|Title:||ROC curves for multivariate markers||Language:||English||Authors:||Pérez Fernández, Sonia||Qualification level:||Doctoral||Advisor:||Filzmoser, Peter||Issue Date:||2020||Citation:||
Pérez Fernández, S. (2020). ROC curves for multivariate markers [Dissertation, Technische Universität Wien]. reposiTUm. https://doi.org/10.34726/hss.2021.89290
|Number of Pages:||317||Qualification level:||Doctoral||Abstract:||
Binary classification is a very common problem whose objective is to correctly determine whether or not a subject has one characteristic of interest. On the basis of a gold standard, the objective is to discriminate between two populations (positive and negative, depending on having or not the characteristic of interest, respectively) by means of a variable, so-called marker. In any binary categorization, there exist two types of error: classifying a negative subject as a positive (false positive) and classifying a positive subject as a negative (false negative). The probabilities of those errors are determined by the complementary of the specificity (or false-positive rate), and the complementary of the sensitivity (or false-negative rate), respectively. The trade-off between the sensitivity (y-axis) and the complementary of the specificity (x-axis) is reflected in the receiver operating characteristic (ROC) curve. This statistical graphical method is therefore used to measure and visualize the discrimination performance of the marker under study. The classification accuracy is frequently summarized by the area under the curve (AUC), but the underlying classification rules are rarely exhibited since in the standard configuration the decision rules are immediately determined. However, the available information may not immediately discriminate between the two populations, and therefore the decision criterion is not direct. In such case, different dichotomization criteria should be explored, giving rise to a classification subset.The main goal of this dissertation is to revisit the definition of the ROC curve in order to graphically analyze the discriminatory capacity of a continuous marker when alternative rules to perform a binary classification are considered. It covers different shapes for the classification regions (defined as those where a subject is classified as a positive if their marker value is inside), as well as flexibility on the nature of the marker under study. On this basis, classification accuracy for multivariate markers may be directly assessed. Graphical representations to reflect different types of classification rules and to display the construction of the resulting ROC curve are studied, with the ultimate aim of elucidating the underlying decision rules and preserving their interpretability, if appropriate.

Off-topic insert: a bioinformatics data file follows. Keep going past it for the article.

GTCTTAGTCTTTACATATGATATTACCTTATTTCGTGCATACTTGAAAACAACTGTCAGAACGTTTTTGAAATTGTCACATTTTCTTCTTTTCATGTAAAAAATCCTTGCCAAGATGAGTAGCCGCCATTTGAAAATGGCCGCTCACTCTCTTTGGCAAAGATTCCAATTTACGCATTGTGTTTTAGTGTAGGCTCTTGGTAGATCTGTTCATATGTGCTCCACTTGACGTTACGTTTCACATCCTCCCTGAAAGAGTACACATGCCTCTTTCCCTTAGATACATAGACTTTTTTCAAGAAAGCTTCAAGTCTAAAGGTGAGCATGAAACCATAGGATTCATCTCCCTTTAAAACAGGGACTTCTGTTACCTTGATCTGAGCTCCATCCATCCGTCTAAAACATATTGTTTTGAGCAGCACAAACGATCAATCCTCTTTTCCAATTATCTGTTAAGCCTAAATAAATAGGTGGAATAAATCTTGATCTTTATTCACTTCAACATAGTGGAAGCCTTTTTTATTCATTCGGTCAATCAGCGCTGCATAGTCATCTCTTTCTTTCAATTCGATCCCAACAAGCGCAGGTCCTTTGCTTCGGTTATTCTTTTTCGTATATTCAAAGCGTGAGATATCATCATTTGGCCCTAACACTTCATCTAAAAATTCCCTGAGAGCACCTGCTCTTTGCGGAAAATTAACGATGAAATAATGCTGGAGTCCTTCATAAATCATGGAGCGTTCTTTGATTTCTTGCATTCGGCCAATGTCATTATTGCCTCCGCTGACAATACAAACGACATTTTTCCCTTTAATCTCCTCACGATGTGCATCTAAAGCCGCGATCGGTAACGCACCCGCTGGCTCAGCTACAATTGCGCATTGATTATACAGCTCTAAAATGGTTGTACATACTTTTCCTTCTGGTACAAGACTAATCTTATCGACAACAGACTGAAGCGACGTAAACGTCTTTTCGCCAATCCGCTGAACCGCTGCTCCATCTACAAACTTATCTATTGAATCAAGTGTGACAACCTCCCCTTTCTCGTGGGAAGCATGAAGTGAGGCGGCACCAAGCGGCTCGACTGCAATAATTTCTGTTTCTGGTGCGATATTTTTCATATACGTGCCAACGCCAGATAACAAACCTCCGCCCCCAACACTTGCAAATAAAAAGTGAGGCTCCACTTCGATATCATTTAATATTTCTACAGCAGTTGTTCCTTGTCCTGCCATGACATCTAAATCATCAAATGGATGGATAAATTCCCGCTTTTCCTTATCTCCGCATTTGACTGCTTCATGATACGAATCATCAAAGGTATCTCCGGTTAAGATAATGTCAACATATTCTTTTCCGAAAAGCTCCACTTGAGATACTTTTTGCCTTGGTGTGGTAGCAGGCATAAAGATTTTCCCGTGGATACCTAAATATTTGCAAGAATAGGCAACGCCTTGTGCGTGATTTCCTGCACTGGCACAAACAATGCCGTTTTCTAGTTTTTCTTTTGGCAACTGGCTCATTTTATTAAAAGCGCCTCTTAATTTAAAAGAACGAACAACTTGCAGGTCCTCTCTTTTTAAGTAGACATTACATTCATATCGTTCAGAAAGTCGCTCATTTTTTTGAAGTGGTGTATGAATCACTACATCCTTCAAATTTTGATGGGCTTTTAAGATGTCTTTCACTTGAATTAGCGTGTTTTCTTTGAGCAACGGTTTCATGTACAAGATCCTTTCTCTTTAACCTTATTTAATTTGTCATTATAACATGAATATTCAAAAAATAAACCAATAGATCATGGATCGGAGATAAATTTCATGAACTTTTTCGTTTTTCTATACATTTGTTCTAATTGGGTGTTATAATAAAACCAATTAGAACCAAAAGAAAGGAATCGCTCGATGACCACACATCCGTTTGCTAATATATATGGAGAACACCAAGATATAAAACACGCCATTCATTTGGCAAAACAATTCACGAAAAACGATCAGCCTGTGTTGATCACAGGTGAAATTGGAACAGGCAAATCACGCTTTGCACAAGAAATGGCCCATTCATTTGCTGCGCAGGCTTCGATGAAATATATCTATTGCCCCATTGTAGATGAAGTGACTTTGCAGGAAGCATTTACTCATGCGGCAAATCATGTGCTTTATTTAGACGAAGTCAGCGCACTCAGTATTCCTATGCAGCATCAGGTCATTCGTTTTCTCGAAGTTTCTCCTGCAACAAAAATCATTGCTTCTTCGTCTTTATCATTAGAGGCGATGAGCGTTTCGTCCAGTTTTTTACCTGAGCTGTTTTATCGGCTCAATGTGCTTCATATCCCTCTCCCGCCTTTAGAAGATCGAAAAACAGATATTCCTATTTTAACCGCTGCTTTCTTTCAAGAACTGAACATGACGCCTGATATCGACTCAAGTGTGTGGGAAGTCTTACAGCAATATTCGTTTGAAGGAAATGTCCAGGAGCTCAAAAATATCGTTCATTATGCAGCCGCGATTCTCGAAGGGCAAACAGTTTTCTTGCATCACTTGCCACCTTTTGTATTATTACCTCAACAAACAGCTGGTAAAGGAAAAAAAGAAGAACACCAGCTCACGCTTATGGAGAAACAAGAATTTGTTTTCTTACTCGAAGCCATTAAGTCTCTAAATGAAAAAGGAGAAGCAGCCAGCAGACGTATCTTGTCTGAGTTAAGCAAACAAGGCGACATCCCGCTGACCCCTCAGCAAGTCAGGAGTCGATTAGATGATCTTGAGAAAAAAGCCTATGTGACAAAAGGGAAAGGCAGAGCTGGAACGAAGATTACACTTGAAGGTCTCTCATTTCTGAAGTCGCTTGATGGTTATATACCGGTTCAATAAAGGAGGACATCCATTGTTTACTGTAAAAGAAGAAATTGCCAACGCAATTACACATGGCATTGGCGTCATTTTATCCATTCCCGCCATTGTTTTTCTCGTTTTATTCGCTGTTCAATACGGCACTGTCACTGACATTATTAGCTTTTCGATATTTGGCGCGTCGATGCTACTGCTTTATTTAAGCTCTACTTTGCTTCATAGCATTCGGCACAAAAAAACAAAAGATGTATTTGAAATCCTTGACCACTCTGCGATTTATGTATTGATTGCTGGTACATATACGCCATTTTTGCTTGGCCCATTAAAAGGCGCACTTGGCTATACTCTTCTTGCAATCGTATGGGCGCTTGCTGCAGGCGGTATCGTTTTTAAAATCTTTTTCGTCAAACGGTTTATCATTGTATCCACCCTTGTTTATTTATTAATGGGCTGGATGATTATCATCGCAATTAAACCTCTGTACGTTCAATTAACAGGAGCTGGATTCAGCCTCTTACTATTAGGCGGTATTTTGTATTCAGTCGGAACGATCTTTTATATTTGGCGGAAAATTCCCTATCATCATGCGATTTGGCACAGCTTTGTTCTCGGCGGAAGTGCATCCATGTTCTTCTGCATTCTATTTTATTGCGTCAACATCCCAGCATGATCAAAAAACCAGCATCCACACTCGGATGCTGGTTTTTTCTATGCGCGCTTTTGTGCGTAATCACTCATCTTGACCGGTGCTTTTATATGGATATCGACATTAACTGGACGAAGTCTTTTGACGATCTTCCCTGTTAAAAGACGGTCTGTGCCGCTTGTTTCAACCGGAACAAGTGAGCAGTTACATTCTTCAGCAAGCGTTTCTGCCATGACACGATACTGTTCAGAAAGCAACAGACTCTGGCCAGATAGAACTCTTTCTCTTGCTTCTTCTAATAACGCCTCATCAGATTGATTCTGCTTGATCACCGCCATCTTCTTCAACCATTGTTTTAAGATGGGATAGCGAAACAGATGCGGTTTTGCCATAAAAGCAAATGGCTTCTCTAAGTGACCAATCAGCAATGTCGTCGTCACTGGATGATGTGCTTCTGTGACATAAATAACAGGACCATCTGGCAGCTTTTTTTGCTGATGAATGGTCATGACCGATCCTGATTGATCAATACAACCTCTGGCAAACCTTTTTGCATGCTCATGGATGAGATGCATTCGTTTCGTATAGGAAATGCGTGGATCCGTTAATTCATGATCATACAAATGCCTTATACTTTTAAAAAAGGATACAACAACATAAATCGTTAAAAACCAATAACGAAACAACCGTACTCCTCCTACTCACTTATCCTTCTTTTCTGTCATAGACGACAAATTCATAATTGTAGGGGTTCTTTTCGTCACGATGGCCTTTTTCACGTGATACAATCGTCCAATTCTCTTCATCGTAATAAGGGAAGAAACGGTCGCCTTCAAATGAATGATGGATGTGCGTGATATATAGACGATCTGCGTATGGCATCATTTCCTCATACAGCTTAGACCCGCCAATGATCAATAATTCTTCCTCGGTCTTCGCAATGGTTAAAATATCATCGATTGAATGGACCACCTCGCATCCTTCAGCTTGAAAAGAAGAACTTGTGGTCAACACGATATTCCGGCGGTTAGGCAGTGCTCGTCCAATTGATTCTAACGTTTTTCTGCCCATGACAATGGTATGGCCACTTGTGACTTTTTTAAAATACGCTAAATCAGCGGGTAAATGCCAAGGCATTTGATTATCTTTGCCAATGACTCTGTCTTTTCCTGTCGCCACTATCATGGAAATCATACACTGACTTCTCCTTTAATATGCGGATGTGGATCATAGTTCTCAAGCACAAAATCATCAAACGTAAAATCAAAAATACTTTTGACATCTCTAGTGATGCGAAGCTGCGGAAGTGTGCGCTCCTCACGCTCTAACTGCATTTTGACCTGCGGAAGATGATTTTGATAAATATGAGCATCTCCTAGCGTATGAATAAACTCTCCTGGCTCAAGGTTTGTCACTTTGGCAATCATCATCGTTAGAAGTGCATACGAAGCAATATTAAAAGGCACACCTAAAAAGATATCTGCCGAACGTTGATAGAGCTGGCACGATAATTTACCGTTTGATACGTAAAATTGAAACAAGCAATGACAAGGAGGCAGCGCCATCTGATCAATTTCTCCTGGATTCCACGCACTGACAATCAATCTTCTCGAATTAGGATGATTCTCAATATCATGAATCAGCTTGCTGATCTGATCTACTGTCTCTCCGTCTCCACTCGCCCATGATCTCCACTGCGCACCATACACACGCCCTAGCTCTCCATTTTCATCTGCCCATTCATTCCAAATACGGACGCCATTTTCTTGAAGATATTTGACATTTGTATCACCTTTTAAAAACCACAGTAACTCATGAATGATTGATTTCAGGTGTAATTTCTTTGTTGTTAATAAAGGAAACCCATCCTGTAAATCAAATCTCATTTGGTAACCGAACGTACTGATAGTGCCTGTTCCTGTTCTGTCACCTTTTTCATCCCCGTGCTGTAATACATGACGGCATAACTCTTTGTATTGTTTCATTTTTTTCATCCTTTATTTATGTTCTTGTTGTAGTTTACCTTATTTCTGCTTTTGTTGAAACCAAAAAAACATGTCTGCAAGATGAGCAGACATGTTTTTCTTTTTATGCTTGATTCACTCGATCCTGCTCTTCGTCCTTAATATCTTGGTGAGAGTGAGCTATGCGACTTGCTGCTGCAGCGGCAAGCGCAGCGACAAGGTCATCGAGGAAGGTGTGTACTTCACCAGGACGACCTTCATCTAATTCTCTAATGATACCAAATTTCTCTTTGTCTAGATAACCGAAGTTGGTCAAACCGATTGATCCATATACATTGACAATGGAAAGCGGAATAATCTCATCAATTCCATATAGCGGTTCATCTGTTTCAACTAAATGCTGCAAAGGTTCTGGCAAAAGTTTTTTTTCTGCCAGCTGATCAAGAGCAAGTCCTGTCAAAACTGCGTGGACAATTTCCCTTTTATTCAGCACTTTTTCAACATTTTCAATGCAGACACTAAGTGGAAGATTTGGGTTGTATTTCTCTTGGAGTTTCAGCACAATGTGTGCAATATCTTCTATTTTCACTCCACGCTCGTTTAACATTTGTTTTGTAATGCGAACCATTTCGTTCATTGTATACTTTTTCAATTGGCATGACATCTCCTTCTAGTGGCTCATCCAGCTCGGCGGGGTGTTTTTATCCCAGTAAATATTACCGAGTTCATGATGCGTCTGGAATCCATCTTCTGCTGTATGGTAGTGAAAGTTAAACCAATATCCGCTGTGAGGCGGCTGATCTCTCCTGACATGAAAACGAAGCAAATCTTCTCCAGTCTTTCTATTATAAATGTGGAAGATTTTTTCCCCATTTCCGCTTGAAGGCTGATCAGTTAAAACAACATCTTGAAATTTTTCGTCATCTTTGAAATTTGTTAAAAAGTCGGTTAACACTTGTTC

|Keywords:||ROC curve; Classification; Multivariate marker; R package||URI:||https://doi.org/10.34726/hss.2021.89290
|DOI:||10.34726/hss.2021.89290||Library ID:||AC16183986||Organisation:||E105 - Institut für Stochastik und Wirtschaftsmathematik||Publication Type:||Thesis
|Appears in Collections:||Thesis|
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